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International Journal of Medicinal Mushrooms
IF: 1.423 5-Year IF: 1.525 SJR: 0.431 SNIP: 0.661 CiteScore™: 1.38

ISSN Print: 1521-9437
ISSN Online: 1940-4344

International Journal of Medicinal Mushrooms

DOI: 10.1615/IntJMedMushrooms.v7.i3.61
341 pages

Mushroom Poisoning in North America

Michael W. Beug
The Evergreen State College, 2700 Evergreen Parkway NW, Olympia, WA 98505, USA


Americans remain a very mycophobic people, although in the last 30 years popular mushroom identification field guides, a journal for amateurs (Mushroom: The Journal), and more than 64 mushroom clubs have led to a growing number of mushroom enthusiasts. In the Northwest, commercial mushroom picking has become economically important, with many pickers out gathering in the wild, sometimes with little or no knowledge of mushroom identification or mushroom ecology. All of this occurs with relatively few cases of mushroom poisoning, although a parent finding a child with half a mushroom dangling from his mouth will inevitably lead to panic.
In order to assist doctors, who are often unfamiliar with mushroom poisoning, and to better inform the public, the North American Mycological Association (NAMA) maintains a continent-wide group of identifiers who stand ready to assist doctors and poison centers in identifying mushrooms suspected of causing poisoning. NAMA provides educational materials on mushroom identification and information on diagnosis and treatment of mushroom poisoning and promotes the reporting of mushroom poisoning and the treatment used.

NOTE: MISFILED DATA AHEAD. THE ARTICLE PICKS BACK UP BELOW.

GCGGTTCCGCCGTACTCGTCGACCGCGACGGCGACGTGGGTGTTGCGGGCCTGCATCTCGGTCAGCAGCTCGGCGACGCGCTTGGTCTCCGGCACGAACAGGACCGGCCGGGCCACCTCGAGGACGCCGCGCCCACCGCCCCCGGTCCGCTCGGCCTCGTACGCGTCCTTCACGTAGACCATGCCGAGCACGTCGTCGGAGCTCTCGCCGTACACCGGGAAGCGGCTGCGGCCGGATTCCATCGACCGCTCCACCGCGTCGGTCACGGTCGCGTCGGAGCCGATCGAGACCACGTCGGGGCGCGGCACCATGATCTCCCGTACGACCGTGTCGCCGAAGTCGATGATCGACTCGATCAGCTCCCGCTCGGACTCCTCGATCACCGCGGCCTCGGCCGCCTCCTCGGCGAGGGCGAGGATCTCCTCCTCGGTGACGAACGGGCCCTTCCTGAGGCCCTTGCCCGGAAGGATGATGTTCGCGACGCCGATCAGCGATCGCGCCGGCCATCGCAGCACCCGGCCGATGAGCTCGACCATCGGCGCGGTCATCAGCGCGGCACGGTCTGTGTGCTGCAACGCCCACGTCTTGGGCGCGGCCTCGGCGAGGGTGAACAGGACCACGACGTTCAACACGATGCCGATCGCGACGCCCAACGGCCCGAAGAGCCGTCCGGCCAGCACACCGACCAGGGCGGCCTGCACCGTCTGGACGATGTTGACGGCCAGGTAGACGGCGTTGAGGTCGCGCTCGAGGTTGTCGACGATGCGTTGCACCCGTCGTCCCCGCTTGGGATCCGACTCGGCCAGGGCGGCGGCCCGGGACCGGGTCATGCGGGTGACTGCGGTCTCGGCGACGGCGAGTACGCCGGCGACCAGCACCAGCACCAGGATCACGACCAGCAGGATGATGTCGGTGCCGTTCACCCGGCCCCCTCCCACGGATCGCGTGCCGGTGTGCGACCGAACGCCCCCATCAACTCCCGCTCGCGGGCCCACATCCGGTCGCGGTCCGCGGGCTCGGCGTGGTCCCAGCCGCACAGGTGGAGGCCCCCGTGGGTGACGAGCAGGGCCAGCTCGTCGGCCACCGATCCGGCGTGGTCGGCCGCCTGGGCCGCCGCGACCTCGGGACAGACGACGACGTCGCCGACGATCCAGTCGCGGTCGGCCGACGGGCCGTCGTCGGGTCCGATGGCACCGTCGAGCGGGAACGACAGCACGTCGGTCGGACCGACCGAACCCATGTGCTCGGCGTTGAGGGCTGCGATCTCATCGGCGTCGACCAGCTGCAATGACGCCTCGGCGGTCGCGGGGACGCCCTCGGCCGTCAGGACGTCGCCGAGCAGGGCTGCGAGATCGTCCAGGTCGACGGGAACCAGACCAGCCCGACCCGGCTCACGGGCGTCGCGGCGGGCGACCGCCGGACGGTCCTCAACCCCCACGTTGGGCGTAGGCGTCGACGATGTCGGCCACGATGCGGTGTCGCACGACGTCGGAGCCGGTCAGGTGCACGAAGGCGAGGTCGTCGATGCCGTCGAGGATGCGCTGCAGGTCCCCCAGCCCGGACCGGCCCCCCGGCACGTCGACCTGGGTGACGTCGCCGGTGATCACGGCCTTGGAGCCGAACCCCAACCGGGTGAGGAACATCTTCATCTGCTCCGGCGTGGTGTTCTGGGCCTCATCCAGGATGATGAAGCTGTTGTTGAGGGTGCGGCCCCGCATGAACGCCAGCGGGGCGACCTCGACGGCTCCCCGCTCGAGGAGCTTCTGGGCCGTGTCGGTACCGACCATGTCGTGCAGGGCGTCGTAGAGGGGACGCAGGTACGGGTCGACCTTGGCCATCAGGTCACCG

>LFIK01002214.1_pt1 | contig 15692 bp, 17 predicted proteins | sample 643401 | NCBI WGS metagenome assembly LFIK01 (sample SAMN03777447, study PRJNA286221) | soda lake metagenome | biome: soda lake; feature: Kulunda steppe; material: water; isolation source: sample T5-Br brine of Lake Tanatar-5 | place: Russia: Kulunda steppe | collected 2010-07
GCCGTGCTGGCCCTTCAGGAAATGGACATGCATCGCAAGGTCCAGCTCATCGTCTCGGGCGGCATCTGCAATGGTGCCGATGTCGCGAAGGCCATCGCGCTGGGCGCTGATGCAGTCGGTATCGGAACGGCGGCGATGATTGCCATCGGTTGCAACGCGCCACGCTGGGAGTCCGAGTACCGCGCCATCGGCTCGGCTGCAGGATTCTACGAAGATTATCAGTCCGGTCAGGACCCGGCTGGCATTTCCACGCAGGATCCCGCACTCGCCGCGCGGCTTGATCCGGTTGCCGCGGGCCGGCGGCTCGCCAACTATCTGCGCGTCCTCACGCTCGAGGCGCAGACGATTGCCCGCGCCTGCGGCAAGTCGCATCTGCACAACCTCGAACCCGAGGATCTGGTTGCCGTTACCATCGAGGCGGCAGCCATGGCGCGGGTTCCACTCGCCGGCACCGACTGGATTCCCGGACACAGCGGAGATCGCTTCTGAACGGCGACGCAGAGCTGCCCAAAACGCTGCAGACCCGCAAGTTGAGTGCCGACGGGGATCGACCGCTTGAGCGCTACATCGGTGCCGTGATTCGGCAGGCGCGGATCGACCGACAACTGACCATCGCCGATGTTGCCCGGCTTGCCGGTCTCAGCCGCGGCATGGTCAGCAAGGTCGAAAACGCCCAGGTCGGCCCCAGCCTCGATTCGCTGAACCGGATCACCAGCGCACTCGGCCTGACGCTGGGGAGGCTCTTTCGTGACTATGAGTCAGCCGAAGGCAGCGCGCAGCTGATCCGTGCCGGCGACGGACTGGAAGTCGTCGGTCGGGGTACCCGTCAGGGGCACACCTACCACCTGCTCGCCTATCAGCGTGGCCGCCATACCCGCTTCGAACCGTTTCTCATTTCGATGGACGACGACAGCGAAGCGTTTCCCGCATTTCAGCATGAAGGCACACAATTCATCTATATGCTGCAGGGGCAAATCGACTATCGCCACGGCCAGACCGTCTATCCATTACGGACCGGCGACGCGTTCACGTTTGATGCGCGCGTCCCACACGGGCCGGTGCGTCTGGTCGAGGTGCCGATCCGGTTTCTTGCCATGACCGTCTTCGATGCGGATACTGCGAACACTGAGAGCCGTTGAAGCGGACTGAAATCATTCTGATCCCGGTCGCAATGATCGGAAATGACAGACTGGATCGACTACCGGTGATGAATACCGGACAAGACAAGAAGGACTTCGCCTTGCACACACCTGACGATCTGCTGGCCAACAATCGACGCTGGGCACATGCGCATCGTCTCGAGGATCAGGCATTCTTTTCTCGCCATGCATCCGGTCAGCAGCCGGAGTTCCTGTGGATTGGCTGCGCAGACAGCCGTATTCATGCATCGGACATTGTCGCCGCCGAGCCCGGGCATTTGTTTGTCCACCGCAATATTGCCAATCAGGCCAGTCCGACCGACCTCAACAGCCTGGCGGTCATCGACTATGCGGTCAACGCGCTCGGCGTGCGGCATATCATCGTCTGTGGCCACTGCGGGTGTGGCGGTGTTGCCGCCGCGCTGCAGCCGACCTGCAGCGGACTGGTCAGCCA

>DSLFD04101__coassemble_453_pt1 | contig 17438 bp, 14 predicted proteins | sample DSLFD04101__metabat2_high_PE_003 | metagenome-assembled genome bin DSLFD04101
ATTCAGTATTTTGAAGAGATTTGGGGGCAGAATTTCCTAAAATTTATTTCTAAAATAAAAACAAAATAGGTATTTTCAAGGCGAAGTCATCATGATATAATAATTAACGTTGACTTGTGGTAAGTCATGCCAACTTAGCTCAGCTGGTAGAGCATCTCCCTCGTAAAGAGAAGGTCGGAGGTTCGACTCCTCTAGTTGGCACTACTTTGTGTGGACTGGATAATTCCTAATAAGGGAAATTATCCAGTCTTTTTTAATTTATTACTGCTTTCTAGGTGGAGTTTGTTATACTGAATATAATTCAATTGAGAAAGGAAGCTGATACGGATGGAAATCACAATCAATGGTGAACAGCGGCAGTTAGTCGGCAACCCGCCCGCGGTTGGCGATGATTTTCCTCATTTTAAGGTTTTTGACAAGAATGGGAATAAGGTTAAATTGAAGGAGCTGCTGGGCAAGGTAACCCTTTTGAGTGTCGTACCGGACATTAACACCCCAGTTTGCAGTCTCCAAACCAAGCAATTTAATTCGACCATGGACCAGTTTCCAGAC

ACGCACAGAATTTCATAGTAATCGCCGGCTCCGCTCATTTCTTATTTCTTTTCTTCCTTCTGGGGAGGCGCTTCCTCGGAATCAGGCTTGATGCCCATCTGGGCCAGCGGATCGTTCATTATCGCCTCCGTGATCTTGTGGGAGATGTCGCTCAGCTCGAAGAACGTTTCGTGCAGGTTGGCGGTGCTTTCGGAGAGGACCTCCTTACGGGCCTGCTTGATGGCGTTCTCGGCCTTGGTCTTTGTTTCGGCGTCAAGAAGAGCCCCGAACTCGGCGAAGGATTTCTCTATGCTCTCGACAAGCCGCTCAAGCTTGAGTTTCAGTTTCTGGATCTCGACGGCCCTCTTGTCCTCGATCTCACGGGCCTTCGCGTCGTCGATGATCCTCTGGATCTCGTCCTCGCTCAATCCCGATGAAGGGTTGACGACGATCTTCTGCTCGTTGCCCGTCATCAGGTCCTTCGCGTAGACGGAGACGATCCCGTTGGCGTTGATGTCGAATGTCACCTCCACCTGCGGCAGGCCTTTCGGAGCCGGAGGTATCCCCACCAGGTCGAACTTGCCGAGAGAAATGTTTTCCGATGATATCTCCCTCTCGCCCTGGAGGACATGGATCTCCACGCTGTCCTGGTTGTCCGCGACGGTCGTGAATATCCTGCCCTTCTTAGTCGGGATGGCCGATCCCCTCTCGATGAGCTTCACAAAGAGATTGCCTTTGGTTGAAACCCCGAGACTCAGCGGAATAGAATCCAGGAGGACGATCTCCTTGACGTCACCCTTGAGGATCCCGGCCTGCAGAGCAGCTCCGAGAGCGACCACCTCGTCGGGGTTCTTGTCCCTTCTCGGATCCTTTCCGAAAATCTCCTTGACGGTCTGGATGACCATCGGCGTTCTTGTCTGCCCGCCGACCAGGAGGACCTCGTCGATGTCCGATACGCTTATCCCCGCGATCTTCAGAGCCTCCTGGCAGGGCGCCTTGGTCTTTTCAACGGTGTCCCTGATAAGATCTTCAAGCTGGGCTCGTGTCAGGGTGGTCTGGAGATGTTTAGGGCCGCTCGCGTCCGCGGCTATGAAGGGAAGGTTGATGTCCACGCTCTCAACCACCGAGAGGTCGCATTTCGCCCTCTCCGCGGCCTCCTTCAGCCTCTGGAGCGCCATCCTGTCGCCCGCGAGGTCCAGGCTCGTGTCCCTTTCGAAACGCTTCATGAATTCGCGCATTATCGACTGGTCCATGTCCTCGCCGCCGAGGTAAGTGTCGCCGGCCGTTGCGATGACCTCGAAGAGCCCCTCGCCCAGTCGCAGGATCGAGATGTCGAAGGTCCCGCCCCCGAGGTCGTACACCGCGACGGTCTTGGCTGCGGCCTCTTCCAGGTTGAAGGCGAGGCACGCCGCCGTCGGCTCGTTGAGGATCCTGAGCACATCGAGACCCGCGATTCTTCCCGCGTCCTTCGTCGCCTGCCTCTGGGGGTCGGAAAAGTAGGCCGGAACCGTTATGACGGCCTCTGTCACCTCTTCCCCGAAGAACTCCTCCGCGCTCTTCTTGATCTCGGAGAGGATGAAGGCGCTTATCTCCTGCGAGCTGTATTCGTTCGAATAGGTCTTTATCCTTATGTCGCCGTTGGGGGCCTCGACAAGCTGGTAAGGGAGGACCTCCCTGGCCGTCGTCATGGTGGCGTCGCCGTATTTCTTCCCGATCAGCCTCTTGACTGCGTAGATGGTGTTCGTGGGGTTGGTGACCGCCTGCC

The challenge we face is to get a more complete reporting of poisonous incidences in order to understand the frequency and severity of mushroom poisoning in North America. New patient confidentiality rules also inhibit reporting of poisonings, even though the reports do not involve identifying individuals involved.
What is clear is that the majority of cases reported to poison centers involve ingestion of mushrooms by children where there are no adverse symptoms. Cases involving symptoms typically involve gastro-intestinal distress. The distress is at times severe and may leave the individual in a weakened state for a week or more. The main threat of death from mushroom ingestion is from highly toxic species by young children and by individuals not otherwise in good health. Adults in good health normally survive ingestion of even the deadliest mushrooms provided they get prompt, good medical treatment and provided that they have not consumed a huge amount of the toxic species.
A major challenge in North America is to educate recent immigrants who may make mushrooms a significant part of their diet and may pick toxic species that resemble edible species from their home country.
This presentation will focus on characteristics of mushrooms in North America that cause substantial numbers of poisoning, with an emphasis on cases in the past 4 years.